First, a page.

Once your car loan is paid off, your scores will drop if you do not add a secured loan.

 

If you have the money to put into a collateral account up front than going through a credit union is the best bet and is very cheap with little interest paid.

 

If you don't want to put up the money up front, then you can use a site like self-lender where they will just take the loan amount and put it into a CD which you don't get access to until the loan is paid off.  This route will cost you a little more in fees and interest.  For comparison, my six-month share secured loan at NFCU will cost me $1.77 in interest, while the 12-month self-lender loan I did will cost closer to $11 plus the $12 account fee they charge when you start.  Either way, they are relatively cheap options to add an installment loan to your profile while you save for your next car.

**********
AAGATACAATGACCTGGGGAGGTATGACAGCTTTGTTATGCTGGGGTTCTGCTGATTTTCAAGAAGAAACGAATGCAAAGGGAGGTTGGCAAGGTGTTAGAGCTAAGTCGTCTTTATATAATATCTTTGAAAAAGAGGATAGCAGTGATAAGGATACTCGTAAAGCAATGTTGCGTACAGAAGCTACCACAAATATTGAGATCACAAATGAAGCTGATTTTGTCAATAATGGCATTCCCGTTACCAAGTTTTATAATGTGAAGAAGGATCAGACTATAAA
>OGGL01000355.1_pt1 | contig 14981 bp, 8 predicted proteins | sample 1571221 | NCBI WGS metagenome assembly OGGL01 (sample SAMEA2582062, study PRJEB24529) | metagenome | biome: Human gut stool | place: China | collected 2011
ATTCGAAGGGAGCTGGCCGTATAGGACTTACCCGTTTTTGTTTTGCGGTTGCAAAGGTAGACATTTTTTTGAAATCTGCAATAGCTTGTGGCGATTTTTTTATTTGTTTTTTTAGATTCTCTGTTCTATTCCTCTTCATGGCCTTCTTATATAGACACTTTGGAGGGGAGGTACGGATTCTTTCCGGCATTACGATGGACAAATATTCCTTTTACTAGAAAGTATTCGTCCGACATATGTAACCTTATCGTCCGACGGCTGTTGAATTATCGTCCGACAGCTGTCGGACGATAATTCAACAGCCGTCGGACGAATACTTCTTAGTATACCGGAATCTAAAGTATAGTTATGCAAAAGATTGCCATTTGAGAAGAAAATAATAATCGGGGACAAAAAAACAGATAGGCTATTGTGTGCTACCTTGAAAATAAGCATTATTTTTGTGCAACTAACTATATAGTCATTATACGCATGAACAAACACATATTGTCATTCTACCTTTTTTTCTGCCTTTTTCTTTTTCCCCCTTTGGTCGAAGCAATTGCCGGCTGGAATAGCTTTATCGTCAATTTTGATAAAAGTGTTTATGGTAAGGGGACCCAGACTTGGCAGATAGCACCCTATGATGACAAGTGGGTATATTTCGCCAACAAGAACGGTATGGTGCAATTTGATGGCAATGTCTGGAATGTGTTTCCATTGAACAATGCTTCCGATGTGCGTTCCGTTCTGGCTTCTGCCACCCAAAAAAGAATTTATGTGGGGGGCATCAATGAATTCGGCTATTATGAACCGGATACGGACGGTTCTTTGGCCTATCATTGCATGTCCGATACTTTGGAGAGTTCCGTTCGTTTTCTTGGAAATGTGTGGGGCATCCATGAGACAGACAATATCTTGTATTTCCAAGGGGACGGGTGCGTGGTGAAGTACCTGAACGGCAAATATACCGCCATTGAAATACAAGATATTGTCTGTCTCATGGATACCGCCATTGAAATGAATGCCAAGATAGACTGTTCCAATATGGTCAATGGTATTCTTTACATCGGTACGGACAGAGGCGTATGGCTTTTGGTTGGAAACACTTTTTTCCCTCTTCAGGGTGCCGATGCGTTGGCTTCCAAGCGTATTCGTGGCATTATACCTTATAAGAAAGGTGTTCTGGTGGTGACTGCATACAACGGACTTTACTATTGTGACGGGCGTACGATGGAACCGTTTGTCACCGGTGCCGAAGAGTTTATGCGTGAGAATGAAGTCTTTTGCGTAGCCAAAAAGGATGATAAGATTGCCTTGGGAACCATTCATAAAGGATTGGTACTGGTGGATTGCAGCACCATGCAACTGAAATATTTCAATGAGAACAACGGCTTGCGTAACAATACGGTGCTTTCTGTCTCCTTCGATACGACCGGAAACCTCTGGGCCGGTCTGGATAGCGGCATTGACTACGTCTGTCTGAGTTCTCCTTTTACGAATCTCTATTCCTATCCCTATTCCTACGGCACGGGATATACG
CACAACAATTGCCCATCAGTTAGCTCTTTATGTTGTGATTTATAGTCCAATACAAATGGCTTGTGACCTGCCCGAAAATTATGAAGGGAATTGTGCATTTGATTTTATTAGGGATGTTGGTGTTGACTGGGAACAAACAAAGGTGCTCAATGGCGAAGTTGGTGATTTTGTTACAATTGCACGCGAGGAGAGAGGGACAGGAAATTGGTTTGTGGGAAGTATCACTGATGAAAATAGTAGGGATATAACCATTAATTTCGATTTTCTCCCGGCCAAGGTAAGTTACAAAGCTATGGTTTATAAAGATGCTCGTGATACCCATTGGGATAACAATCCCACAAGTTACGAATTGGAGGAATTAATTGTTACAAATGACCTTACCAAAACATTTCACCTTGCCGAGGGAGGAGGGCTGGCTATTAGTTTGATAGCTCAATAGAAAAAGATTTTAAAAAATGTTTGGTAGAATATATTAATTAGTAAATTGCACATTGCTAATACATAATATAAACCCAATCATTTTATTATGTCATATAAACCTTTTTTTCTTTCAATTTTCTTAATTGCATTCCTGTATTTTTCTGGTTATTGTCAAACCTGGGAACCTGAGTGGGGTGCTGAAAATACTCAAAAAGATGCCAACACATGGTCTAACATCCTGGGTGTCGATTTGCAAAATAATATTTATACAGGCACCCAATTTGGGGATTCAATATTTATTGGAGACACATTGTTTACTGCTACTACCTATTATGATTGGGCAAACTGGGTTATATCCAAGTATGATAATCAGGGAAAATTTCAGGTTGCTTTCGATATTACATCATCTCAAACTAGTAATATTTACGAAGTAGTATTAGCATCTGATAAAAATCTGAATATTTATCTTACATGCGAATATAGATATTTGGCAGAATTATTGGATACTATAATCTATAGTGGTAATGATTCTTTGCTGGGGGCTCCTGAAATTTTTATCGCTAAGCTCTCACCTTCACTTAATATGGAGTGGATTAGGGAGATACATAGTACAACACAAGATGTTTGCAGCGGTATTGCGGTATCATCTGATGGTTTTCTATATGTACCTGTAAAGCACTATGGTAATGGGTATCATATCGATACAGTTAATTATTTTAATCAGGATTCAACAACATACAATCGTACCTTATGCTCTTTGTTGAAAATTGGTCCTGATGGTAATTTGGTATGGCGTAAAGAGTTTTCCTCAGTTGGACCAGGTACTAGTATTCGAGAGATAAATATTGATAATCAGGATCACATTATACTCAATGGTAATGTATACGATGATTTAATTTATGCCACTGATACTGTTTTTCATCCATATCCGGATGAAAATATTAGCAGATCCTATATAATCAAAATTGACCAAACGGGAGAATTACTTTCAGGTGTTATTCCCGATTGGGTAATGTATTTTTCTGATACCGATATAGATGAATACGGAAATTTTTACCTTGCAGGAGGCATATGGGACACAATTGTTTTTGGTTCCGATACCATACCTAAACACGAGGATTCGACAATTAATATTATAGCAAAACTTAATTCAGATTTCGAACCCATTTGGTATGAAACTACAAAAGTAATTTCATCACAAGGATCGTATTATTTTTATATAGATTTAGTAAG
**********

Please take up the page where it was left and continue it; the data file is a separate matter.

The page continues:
BK 7 Starting Scores (12/2016): EQ-528. TU-486. EX-530.
Current Scores (3/2017): EQ-637. TU-640. EX-654.
Goal for 2017: 650's.
Established Member
Posts: 11
Registered: ‎03-13-2009
0

Re: cautious rebuilding

Thanks for the ideas.  I think I will have to track credit closely.  there are different paths for everyone and I don't mean to disparage anyone, but it is nice to read more about management than acquisition of credit and understand I am not alone. 

 

I've always been a spender and very generous with others.  When I was younger, I'd pick up a second job or apply for something with a bigger salary when money got tight.  My options now are more limited in retirement, but I am capable of changing.